' ' Cinema Romantico: Countdown to the Oscars: The Ruffalos

Thursday, February 23, 2017

Countdown to the Oscars: The Ruffalos

Back in the halcyon days of Bill Simmons’ late (best) web site (ever) Grantland, when I checked it as regularly as my Midwestern forefathers would check weather reports, and before it all went to pot in the name of ESPN giving its First Take ass clowns that much more money, my favorite podcast on the Interwebs was the aforementioned site’s liltingly titled Do You Like Prince Movies? It was hosted by Pulitzer Prize winning film critic Wesley Morris and ace culture scribe Alex Pappademas. And in the run-up to the Academy Awards of two years ago they bestowed their own set of acting prizes affectionately called The Ruffalos.

Mr. Morris and Mr. Pappademas did not define the criteria for their awards so much as just sort of shout out random guidelines in the discussion, but that was part of their charm. Ruffalos went to “People who aren’t getting nominated for anything.” To earn one “you gotta be playing the background a little bit,” or maybe not since some of the recipients were more in the spotlight rather than the background. And whatever, because The Ruffalos were more ineffable, something less stately and more tossed off, make-believe statues concerning a life-force that was more indelible than mere pomp. And because Grantland and, in turn, Do You Like Prince Movies? have been shuttered, Cinema Romantico, this itty bitty blog that most people stop reading at the first sign of a ham-fisted Keira Knightley reference, has taken on the task of keeping them alive. We did last year and we do again this year.

The Ruffalos go to.....

Gil Birmingham, Hell or High Water. Playing a Native American detective made to endure his partner's offhand but very authentic bigotry, Birmingham plays it with the same sort of droll semi-peace with which he seems to view the whole white mans world.   

Jack Reynor, Sing Street. If so much of John Carneys latest ode to the power of music is about youthful rebellion, Reynors turn as a slacker with mounds of emotional regret burbling beneath the lazy surface emphatically evokes what happens when the rebellion is over.

Zoey Deutch, Everybody Wants Some!! In an otherwise all-male movie, Deutch does not make her presence known by being one of the boys or by playing hard to get but by simply existing as who she is, even if she is still in the process of figuring that out.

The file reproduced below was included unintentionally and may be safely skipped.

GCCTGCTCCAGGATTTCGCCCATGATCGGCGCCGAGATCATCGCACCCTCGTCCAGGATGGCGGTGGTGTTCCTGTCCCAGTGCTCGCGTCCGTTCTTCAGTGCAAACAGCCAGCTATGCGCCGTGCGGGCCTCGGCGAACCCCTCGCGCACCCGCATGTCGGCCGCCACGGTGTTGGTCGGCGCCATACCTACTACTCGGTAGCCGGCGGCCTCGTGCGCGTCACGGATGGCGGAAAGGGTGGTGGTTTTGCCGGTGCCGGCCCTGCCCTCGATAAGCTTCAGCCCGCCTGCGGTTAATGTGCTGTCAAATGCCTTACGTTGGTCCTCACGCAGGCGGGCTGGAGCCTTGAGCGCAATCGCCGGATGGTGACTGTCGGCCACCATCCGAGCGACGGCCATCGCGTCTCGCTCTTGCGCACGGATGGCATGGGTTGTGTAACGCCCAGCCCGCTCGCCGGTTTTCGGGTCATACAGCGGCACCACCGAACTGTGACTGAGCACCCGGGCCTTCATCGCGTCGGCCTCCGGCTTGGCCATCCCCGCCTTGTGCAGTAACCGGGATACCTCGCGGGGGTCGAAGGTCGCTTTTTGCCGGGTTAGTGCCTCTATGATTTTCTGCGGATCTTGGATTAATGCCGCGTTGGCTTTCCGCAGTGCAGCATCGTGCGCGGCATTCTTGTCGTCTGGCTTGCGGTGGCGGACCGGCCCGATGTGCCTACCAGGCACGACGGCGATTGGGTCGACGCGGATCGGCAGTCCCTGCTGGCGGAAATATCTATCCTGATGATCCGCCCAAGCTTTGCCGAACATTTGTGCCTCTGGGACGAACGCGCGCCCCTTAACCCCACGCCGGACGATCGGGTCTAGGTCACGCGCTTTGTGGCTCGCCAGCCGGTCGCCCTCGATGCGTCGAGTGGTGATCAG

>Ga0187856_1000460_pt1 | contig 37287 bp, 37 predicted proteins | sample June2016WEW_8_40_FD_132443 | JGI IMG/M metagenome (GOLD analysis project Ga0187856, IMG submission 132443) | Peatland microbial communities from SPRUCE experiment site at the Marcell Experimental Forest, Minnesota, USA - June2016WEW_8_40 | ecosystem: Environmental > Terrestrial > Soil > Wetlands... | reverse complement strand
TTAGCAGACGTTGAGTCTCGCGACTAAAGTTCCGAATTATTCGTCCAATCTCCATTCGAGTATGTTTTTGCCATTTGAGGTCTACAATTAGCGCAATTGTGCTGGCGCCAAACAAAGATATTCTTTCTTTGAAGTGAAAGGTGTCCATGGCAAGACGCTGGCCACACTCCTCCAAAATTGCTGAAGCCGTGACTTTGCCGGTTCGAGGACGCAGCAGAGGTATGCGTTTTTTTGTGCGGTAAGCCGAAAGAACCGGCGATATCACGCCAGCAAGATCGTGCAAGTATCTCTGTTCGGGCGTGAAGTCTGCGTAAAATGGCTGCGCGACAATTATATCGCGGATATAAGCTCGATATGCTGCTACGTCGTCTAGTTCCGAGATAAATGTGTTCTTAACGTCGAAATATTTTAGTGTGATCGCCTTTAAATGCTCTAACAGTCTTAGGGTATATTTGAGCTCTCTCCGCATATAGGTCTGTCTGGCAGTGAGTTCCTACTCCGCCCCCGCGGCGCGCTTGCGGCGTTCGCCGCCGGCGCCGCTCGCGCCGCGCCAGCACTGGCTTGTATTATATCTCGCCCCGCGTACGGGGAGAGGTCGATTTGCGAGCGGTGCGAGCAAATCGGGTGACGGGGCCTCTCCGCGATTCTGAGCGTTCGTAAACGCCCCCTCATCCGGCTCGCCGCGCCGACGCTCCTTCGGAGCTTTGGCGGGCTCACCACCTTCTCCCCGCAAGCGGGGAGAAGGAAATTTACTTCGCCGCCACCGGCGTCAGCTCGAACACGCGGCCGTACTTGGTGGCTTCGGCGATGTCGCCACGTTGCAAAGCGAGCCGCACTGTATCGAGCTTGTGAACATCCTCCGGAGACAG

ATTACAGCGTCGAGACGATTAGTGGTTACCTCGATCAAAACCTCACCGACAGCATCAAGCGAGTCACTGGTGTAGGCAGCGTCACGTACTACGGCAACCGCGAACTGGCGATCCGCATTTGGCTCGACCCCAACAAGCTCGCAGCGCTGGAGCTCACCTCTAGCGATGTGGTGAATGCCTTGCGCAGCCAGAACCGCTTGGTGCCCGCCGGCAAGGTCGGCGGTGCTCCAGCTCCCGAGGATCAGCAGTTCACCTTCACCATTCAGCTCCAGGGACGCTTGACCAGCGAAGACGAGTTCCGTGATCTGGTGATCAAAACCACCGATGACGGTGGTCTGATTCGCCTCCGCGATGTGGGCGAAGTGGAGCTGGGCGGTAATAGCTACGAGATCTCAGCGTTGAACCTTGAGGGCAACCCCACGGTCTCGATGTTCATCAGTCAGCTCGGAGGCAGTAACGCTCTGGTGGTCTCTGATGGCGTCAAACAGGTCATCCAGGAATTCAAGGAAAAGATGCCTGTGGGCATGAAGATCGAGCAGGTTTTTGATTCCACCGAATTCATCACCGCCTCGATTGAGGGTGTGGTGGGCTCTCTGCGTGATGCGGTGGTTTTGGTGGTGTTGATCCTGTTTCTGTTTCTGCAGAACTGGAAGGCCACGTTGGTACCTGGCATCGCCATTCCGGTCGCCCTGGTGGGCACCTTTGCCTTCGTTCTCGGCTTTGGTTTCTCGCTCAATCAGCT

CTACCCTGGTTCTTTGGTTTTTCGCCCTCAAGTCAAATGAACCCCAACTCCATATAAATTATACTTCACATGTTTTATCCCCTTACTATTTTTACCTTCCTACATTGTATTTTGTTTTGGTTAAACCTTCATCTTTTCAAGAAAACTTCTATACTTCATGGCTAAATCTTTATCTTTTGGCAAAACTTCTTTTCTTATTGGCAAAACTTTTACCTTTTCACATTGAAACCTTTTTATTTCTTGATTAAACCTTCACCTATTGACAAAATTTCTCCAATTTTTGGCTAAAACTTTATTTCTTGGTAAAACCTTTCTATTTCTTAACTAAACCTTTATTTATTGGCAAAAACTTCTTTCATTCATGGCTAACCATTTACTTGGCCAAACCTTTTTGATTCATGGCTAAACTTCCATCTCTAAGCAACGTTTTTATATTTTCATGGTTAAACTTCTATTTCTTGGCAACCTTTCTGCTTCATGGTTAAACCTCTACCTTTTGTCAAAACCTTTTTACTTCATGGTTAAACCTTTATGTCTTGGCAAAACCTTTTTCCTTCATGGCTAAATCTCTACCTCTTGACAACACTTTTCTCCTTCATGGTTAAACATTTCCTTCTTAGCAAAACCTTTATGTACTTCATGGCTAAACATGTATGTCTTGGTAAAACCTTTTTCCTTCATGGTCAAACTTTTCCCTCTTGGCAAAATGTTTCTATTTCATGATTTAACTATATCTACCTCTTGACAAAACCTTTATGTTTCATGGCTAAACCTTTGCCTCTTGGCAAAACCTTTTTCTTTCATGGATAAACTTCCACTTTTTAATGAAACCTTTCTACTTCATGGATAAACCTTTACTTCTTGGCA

Stephen McKinley Henderson, Fences. Playing the longtime consligiere of Washingtons protagonist, McKinley Henderson grants his character a charitable acceptance of his pals bloviating that you can tell, in little snippets, did not come easy.

William Jackson Harper, Paterson. As a bar regular nursing a broken heart that just wont heal, Jackson Harper’s amicably downbeat nature makes his bursts of so-called rage both laughable and sweetly sad. And when he delivers the most reductive idiom in human history - “The sun still rises” - damn if you don't, just for a second, sort of feel where hes coming from.

Rosemarie DeWitt, La La Land. Less blink and you’ll miss it than don’t squint and you might not see her, DeWitt nevertheless barrels directly into the movie with such a vivacious energy and tell it like it really is mentality as the sister of  Ryan Gosling’s main character that you desperately wish she would have stuck around longer as the straight-shooter perched on his other shoulder. 

Glen Powell, Hidden Figures. Granted, “Hidden Figures” is, as the full title of the book on which it is based clearly states, not once again all about John Glenn and his orbiting of Earth but about “the Untold Story of the Black Women Mathematicians Who Helped Win the Space Race.” But then, that is exactly what I loved about the performance of Powell, who plays Glenn with an easygoing smile that the whole time seems to be saying “Why am I here?”

C.J. Wilson, Manchester by the Sea. It is a virtuoso rendering of the Hes Just There performance, the guy who’s there for support, who won't let you down, good natured and a rock, even if Wilson lets you sense that somewhere underneath it all he is nobly sucking it up and putting aside his own problems to tend to yours. 

Matthew Broderick, Manchester by the Sea. In a one scene walk off, Broderick exudes his peerless ability to turn a small stare or an innocent line reading (“Did you get any stringbeans?”) into a backstory of volumous prickliness.

Laura Linney, Nocturnal Animals. Linney does not steal the film, because Michael Shannon has already stolen the film by the time Linney arrives, but she nonetheless owns her cameo with cold hard steel. Linney wields the lifetime of knowledge that goes hand in hand with being the mother not as a means to give guidance to her daughter, but to instead lord it over her daughter with an icy glee.  

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